AP: That’s funny because I’ve definitely felt that I can be very overbearing and be like “No, that one note was wrong Matthew. I need you to play an Eb, please.” There have definitely been times when I have a very clear idea of what I want, but what you were doing sounded good, too. It makes me feel good because a lot of times I struggle with “Am I being too overbearing here?”
MP: You’re like a big teddy bear, Alex. I’m a frenetic lunatic with too many ideas.
MP: One of the nice things about recording this way is that it is simple. We can take our time; there’s no real pressure.
AP: Something that I really like is on “Train to Somewhere.” Specifically for that song, I was riding on the train from Albany back to New York. Matt was in Pennsylvania with his wife and the in-laws, and he had a guitar and played the opening riff. He was like, “Can you do something with that?” Then, I was on the train on my iPad, plunking out chords and writing it from a thing that you provided. There are a few songs on this album where that’s happened. That’s why I wrote the lyrics to that song the way I did – I was literally sitting on a train.
LG: I must admit, “Ride of the Huguenot” has some of Matt’s – in my ears – best playing that I’ve ever heard him do.
MP: I appreciate that. That is a real interesting out-of-the-comfort-zone tune. It illustrates the freedom of what we’re doing here. Some might want to delve deep into the psyche of the intro; where it goes from there.
LG: Yeah, what the f*ck is going on in that intro, by the way?
AP: I’ll explain. It’s nothing terribly deep. Really, what it was is I listened to – of all things – a Steve Vai song I’d heard on one of the Guitar Hero games. For whatever reason, I was thinking of it and decided to write a prog-rock thing. Pink Floyd is one of my favorite-of-all-time bands, ever. What they do on a few different albums – and a few different tracks on those albums – is flipping through the TV, and you’ll hear that in the background… They do it on Wish You Were Here and throughout The Wall. I wanted to do a little homage.
I went to Matthew’s YouTube channel and got videos… and put them in. I had to create the sound effect of a clicker and fuzz; it doesn’t exist anymore.
LG: How did you do that?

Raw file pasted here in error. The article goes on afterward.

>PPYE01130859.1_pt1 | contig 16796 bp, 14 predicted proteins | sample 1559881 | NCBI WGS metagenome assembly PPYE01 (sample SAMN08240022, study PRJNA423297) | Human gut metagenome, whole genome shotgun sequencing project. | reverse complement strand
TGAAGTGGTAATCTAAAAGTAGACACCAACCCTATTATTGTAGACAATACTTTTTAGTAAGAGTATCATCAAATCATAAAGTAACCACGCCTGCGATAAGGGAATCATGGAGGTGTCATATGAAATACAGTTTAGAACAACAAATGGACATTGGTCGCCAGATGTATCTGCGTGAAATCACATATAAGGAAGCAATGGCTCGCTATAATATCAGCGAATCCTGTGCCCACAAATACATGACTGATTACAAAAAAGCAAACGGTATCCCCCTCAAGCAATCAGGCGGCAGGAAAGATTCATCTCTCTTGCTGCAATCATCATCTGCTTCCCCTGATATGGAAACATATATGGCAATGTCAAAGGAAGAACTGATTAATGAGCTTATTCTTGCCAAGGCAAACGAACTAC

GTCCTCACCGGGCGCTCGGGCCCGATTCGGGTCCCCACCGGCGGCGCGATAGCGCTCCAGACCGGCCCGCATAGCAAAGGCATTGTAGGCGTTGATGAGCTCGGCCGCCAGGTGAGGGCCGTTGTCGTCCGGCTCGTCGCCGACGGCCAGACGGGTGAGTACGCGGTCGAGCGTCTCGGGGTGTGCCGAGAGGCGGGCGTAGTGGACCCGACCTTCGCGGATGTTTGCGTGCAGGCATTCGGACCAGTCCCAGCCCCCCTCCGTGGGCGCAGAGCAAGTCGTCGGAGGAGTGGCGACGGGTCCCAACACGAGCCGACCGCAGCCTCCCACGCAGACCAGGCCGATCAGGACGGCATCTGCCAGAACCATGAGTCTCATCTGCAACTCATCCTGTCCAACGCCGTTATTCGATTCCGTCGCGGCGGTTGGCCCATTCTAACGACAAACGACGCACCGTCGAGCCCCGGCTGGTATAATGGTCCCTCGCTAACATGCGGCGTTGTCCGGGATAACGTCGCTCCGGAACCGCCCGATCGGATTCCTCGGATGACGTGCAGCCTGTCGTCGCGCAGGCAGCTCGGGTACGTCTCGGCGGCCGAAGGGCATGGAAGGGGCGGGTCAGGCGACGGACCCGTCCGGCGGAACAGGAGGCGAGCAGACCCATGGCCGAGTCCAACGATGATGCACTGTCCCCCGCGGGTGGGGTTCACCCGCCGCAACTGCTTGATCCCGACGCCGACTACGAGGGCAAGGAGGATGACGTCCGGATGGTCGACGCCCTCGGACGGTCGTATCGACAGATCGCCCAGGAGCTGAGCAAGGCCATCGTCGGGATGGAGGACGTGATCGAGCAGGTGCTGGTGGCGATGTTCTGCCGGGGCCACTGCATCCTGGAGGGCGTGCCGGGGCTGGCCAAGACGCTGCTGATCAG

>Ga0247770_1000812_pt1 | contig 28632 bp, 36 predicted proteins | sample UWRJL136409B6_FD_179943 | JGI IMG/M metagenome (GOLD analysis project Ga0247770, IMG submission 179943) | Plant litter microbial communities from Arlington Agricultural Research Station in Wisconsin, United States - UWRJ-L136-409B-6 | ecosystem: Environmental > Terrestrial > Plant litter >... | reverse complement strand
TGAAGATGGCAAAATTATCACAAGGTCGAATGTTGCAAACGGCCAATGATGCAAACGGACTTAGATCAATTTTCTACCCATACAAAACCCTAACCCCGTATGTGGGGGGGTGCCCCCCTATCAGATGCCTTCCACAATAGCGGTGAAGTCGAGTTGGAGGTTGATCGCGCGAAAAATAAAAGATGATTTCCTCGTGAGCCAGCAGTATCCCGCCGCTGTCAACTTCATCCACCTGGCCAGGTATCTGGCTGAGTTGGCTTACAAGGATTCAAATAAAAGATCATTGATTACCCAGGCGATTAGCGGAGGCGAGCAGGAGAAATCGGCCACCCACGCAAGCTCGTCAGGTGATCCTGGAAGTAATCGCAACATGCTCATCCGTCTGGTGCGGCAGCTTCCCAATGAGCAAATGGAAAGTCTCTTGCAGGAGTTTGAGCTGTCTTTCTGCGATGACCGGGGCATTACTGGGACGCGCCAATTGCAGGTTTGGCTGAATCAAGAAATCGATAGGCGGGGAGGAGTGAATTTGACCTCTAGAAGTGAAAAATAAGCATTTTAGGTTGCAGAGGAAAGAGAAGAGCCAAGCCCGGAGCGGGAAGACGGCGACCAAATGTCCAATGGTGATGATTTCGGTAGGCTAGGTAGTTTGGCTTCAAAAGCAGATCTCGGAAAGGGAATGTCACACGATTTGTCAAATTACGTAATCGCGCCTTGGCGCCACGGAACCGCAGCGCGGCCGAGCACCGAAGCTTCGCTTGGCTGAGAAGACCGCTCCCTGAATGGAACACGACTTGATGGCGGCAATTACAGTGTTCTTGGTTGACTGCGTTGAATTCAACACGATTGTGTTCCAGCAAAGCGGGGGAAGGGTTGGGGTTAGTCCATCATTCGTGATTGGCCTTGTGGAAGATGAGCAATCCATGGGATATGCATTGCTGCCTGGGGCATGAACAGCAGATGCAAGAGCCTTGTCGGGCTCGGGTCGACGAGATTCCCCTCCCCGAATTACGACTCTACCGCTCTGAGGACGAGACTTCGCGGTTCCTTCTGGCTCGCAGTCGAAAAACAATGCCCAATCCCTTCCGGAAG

AP: I downloaded the two sounds separately. I downloaded the white noise and then cut that up a bit. Then, I downloaded the clicking of an old television, and then I just put them together. One of [the videos] was of him playing guitar live. I had this idea of putting the sound of me “watching TV” and making different sounds with my mouth, like groans and coughs. As it worked out… that exasperated sound comes out right when Matthew was playing guitar on his video, and that was very funny to me.
LG: Where did the album name, Brazen, come from?
MP: We were searching for a long time. I was desperate to call this album Pryce & Perone 2: Turn Off the Dark, which to me, is a deep escalation into my inner spirituality and sensibilities… hahaha. I was informed that would share a name with a flopped Spiderman Broadway musical that somebody died inside with.
AP: Anytime I bring up anything theatrical, Matthew brings up this hated Spiderman musical, and it’s become an inside joke.
MP: Then, the working title for a long time was Pryce & Perone 2: Secret of the Youths, which is a Teenage Mutant Ninja Turtles reference, of course…
MP: But Brazen refers to smoking weed in my living room. A very famous anecdote from Alex and I’s lengthy history together… back in the day, the fuzz was on the loose, and you had to be low-key about stuff. Now, everything’s recreational and fun; you can do whatever you want. Back in the day, we got progressively less careful.
One day, my mom came downstairs, and we were chilling in the room, and she goes, “You’re getting very brazen!”
AP: We were sitting there sizzling – we were so stoned. As soon as she leaves, we just burst into laughter.
MP: To summarize, we were looking for something that could mean anything to anyone but had a funny, inner joke to us. Which we’ve now told everybody about… it’s been a thread in Alex, and I’s friendship for however many years.
LG: Is there anything else you’d like to discuss about the band?
MP: It’s a great pleasure to make art with my bud. We don’t… we argue… as heated as it ever gets is a 4/10. We discuss things back and forth.
LG: That’s my baseline: 4/10.
MP: Hahaha. So, right, that’s what I mean: that’s why it’s easy to go.
AP: Three out of those four ticks come from being far away from one another; not being in the studio at the same time.
LG: Thank you, Alex and Matt, for your time!
AP: My pleasure!